Compared with neighboring Argentina, Chilean wine tourism is, with some exceptions, badly managed - even in wineries that are otherwise professional and sophisticated. The major drawback is that Chilean producers appear to consider winery tours to be money-making opportunities in themselves, rather than a strategy to showcase their processes and promote their products. A visit to a Chilean winery rarely costs less than US$10 and sometimes up to US$30 or even more - per person. Visiting several wineries really adds up.
By contrast most Argentine producers, even elite vineyards such as the Uco valley’s Bodegas Salentein, charge little or nothing - almost never more than a few dollars per person. They seem to expect, and I think they’re right, that lower charges mean more visits and higher sales, even if a certain number of freeloaders take advantage of their generosity in the tasting room.
That said, there can be significant differences among Chilean wineries, as I realized last week during visits to two vastly different facilities in the Maule region. Friday morning I visited Viña San Pedro (pictured below), which has its principal vineyards and production facilities near the town of Molina, about 20 km south of Curicó. It’s a strategic location alongside the four-lane Panamericana - easy off, easy on, for both southbound and northbound motorists.
San Pedro is one of Chile’s biggest producers, a conglomerate that includes many other vineyards from the arid Elqui valley north of Santiago to the Biobío region south of Chillán. It belongs to the family of the late Andrónico Luksic, one of Chile’s wealthiest men, whose other interests include mining, Chile’s biggest foreign currency earner.
At Molina, its retail sales outlet offers lower prices than most stores, and it has a tasting room where visitors can sample wines by the glass. With reservations, it’s possible to take a tour of the vineyards and the winery, in the company of a dutiful guide. Still, there’s something lacking - the attention is almost stiffly formal, and the vast mechanized facility feels like part of a corporate industrial empire (which, in fact, it is). I bought a couple bottles of Viognier, on sale at a bargain price, but that didn’t eliminate a disappointment I felt for a one-hour tour that includes two small samples of their reserve wines, at a price of nearly US$20.
Saturday afternoon, though, I visited Viña Balduzzi (pictured at top), a smaller winery in the town of San Javier, about 20 km south of Talca. Despite an apparent miscommunication that had led them to cancel my reservation, the guide in the tasting room - which occupies cramped temporary quarters because of damage from last year’s earthquake - quickly recovered. In fact, she upgraded me and a companion from my Talca hotel from their basic US$10 tour (with a tasting of four basic varietals) to their top of the line visit (normally US$20). That latter option included a tasting of their better reserve wines and even their top blends; not only that, she added a bonus of their Late Harvest dessert wine.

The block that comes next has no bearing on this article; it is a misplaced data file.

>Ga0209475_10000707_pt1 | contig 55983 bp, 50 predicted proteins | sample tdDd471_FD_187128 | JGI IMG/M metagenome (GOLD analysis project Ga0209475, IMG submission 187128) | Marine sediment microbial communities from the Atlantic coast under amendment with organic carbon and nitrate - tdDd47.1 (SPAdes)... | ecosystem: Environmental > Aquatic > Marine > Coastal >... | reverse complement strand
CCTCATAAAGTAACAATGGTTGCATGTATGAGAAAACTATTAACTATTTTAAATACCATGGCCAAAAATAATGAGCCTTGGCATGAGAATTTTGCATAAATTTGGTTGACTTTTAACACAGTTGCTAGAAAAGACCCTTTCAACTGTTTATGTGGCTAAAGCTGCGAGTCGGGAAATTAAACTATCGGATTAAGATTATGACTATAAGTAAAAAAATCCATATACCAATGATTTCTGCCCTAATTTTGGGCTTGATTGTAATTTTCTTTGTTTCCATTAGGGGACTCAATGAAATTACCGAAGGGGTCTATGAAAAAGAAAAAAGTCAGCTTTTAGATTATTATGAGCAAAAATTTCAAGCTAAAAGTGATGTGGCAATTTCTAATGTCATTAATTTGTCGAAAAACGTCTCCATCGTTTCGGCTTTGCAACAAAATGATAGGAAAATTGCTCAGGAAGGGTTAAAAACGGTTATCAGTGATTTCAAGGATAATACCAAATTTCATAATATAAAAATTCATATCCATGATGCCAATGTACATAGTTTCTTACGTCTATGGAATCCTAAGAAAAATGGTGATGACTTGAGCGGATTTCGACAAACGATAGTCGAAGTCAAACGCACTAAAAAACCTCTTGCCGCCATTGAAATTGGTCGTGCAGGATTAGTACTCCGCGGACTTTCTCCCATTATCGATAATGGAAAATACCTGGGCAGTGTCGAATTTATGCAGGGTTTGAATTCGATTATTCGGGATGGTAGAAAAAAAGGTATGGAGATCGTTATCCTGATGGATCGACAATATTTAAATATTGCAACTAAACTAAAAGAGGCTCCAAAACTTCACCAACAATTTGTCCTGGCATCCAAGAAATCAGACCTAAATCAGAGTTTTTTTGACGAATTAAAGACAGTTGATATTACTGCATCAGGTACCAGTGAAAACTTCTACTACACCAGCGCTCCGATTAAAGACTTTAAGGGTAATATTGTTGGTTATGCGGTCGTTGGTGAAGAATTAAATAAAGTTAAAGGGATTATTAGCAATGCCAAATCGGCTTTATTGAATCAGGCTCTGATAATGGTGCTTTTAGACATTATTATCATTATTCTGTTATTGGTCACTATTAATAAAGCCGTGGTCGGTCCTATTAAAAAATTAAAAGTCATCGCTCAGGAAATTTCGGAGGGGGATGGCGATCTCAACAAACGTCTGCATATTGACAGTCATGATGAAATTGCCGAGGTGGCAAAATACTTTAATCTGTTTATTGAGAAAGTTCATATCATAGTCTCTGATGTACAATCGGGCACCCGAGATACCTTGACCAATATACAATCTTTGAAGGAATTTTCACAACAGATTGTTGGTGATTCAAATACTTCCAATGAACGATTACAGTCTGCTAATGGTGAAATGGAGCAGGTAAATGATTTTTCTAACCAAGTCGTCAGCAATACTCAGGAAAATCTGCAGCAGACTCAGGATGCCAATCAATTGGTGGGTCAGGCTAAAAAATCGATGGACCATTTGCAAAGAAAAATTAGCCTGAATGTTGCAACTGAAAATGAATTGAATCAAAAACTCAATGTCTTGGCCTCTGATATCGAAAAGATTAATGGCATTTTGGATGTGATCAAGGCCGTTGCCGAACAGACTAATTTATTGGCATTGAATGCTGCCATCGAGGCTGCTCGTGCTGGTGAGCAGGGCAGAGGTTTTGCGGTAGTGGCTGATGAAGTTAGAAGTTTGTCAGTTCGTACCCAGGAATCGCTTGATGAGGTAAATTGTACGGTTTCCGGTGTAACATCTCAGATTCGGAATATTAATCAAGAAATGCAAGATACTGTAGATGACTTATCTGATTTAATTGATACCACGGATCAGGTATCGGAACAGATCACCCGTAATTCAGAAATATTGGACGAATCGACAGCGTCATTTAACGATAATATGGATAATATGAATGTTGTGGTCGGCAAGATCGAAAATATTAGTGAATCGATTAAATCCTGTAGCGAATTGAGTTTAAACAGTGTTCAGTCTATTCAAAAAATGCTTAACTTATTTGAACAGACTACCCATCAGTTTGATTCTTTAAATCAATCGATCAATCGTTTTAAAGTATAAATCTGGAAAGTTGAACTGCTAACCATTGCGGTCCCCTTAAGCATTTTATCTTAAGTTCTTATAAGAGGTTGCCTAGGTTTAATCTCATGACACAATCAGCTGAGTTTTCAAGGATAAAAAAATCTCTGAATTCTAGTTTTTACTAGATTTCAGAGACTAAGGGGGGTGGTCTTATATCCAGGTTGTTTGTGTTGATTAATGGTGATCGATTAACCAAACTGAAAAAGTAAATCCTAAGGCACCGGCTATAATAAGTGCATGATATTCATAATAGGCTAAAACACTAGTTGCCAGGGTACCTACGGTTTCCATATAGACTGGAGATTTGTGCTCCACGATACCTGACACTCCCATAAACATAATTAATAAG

In the course of the tour, we learned that Balduzzi lost 25 percent of its 2010 production to the quake - in some cases, the fiberglass lining in older barrels split and the wine leaked out, while in others stainless steel tanks toppled to the ground. One section of the adobe building was undergoing restoration and reinforcement; this involves, among other techniques, enclosing the walls within heavy gauge fencing wire to help compensate for the structural weakness of individual adobe bricks (as pictured below). When it’s completed later this year, they will add a new tasting room and a restaurant.
At the same time, Balduzzi believes in environmental and social responsibility - Balduzzi contributes 600 pesos (about US$1.25) from the sale of every bottle to the non-profit FairChile program, toward the purchases of seedlings for a native forest restoration program. San Pedro has been approached about its participation in the program, but hasn’t yet committed.
At Balduzzi, I bought a bottle of Sauvignon Blanc and another of Carmenere, contributing two seedlings to FairChile, but I might have bought more had I not spent so much on the tours. If Balduzzi, San Pedro and other Chilean wineries would reduce or even eliminate the cost of their tours, it could mean more visitors, more wine sold, and more trees for Chile’s woodlands.